"I plan on making a full recovery coming back from this," George said at a press conference on Friday, his first meeting with the media since the injury occurred two weeks ago.
"I'm taking this in a positive way. I get to sit back and watch the game, and just learn."
George said he wouldn't rule out the possibility he could return to NBA action before the end of the upcoming season, although there's no timeline for his comeback.
"I understand there might be a possibility that I won't be back this year," he said. "I'm very aware of that. But if I do have the opportunity to make a comeback (this season), I look forward to it."
The 24-year-old suffered an open fracture of the tibia and fibula in his right leg in the training game in Las Vegas -- an injury so severe that it left his fellow players on the US squad stunned.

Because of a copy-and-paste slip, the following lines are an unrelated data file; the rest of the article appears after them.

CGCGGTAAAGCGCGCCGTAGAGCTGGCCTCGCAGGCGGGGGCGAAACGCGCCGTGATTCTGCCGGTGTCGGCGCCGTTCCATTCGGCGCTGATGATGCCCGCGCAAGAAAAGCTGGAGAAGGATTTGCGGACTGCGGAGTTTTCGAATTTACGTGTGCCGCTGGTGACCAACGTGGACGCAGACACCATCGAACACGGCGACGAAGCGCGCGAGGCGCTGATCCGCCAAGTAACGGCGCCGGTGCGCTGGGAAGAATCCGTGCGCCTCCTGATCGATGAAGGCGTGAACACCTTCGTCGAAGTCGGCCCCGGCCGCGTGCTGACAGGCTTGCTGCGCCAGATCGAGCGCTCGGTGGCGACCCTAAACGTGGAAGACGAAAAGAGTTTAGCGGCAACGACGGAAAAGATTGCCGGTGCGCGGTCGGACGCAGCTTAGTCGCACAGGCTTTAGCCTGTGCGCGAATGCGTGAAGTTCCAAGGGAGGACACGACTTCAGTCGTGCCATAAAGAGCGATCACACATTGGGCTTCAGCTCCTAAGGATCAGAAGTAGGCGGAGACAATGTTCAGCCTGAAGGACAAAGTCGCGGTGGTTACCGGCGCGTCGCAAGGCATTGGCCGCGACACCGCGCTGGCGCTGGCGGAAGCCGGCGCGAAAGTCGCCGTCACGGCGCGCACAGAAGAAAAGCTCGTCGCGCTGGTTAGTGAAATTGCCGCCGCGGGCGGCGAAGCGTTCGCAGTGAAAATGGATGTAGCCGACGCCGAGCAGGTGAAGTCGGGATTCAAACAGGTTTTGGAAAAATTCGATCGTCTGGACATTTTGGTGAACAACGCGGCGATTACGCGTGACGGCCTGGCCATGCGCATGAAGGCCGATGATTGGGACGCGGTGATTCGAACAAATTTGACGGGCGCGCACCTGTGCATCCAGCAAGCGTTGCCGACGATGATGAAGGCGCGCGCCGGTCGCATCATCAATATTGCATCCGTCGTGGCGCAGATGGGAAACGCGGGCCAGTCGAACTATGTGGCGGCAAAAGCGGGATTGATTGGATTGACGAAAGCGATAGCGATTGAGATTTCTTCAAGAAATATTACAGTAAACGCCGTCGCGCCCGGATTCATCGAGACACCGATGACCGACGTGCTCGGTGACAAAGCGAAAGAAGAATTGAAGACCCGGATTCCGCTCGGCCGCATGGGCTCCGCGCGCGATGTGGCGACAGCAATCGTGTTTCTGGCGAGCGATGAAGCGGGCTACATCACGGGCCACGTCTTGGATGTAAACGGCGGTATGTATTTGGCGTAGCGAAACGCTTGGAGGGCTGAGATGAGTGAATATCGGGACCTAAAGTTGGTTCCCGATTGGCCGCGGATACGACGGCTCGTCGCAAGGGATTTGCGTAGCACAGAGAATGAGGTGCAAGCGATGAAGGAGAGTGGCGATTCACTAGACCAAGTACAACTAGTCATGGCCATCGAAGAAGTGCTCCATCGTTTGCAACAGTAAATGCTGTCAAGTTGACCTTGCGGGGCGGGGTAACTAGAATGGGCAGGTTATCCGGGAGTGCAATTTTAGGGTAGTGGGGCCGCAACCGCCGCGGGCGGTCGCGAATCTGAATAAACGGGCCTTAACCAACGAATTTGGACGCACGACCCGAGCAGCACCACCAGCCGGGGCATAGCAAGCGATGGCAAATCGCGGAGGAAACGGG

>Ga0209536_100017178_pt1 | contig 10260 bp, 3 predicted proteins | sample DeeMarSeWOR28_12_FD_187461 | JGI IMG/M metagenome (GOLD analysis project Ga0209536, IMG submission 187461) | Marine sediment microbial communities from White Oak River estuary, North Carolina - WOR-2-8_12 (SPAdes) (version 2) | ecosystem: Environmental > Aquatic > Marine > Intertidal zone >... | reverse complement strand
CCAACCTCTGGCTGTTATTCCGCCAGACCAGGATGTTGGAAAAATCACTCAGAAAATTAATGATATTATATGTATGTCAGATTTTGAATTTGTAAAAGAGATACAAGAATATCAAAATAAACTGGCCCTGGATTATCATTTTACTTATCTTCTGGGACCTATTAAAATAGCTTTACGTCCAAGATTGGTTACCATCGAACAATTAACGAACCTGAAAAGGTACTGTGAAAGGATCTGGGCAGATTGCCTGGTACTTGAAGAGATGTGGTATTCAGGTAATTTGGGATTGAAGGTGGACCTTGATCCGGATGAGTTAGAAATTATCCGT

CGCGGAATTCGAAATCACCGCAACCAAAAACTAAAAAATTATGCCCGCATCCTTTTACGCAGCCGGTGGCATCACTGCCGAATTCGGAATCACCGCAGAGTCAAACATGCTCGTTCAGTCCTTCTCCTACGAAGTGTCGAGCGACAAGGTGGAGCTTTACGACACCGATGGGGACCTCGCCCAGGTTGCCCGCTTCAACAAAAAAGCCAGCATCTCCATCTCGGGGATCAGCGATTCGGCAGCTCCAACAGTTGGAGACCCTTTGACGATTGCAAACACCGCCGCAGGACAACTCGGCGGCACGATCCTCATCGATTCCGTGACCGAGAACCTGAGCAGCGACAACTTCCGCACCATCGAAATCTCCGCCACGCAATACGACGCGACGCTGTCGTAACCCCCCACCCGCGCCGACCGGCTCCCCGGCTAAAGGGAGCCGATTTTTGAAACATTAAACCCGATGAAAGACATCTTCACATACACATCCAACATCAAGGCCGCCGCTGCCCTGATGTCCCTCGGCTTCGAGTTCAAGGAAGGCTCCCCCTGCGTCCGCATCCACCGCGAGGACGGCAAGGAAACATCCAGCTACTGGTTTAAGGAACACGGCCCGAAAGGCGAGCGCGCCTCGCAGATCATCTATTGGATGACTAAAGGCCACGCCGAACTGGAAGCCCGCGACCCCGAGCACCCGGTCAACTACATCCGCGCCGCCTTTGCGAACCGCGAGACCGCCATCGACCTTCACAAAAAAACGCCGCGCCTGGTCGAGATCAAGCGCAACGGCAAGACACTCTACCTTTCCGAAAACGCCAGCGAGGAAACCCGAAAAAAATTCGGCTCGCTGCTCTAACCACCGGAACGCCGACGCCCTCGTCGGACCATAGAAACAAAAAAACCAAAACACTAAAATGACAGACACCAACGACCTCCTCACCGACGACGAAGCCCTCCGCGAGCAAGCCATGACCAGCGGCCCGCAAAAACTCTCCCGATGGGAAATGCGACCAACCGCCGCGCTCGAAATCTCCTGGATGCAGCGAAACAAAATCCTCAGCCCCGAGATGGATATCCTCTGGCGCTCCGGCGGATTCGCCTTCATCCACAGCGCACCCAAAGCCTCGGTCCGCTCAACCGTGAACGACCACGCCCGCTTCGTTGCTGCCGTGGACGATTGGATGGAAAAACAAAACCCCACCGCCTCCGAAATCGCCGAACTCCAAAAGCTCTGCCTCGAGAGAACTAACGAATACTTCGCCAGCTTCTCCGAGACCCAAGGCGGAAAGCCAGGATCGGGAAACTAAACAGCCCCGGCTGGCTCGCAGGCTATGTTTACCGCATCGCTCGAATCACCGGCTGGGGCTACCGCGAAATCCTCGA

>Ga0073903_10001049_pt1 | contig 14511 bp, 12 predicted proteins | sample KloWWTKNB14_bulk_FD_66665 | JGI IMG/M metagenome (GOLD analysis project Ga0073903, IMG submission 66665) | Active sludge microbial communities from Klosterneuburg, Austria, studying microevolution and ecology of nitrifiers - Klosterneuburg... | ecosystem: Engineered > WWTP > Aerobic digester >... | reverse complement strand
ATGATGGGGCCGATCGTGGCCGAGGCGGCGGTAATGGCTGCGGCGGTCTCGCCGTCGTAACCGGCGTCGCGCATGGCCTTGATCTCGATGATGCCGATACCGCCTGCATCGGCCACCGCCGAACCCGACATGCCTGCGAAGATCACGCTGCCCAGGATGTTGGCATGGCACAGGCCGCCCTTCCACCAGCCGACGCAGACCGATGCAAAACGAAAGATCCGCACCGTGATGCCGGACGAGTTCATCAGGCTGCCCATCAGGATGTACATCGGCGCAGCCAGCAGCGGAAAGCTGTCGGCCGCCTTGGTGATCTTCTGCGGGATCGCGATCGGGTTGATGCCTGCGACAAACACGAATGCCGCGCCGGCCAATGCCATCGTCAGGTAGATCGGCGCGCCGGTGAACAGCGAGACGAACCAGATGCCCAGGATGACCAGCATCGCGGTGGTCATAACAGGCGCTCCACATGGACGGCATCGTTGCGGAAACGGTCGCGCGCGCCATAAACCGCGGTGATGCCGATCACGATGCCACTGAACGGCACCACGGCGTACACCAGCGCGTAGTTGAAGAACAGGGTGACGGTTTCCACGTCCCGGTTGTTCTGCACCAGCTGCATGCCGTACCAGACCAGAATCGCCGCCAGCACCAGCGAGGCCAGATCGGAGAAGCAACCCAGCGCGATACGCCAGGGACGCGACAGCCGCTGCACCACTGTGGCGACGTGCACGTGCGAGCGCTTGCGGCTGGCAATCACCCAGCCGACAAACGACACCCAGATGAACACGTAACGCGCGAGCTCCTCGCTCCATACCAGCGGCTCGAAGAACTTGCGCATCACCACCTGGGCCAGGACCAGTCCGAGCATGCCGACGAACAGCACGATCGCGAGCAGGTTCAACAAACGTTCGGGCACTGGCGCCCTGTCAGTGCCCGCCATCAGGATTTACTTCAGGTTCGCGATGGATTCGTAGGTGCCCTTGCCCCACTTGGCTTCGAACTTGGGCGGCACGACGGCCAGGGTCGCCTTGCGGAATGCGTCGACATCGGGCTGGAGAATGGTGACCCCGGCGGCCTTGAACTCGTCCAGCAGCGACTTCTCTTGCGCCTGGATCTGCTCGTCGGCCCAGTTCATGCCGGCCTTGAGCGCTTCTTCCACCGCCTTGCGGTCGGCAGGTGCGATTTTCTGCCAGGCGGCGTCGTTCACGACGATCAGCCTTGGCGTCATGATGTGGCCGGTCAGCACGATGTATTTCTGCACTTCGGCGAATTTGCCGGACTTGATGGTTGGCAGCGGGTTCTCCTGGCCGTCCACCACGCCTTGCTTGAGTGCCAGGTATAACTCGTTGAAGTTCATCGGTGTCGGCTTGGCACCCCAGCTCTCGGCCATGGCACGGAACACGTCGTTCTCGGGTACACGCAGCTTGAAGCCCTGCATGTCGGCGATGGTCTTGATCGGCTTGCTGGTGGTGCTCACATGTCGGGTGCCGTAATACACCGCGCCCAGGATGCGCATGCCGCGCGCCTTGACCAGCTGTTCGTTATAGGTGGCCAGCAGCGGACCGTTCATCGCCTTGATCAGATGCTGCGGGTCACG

"It felt like gasoline was on my leg and someone lit a match," he said. "When I looked down and saw my bone sticking out, I knew it was bad."
The injury sparked debate over whether NBA stars should risk their health playing for the United States, with Dallas Mavericks owner Mark Cuban renewing his attack on the policy.
But with the 2016 Rio Olympics looming into view, George said he was eager to play for his country again and said the criticism USA Basketball had received was "unfair."
"Freak accidents happen," said George, whose leg was broken when it was trapped against the basket stanchion as he battled for the ball. "They don't deserve any criticism for this.
"I would still like to be a part of USA Basketball in 2016. At the end of the day it's all about representing our country and bringing home the gold."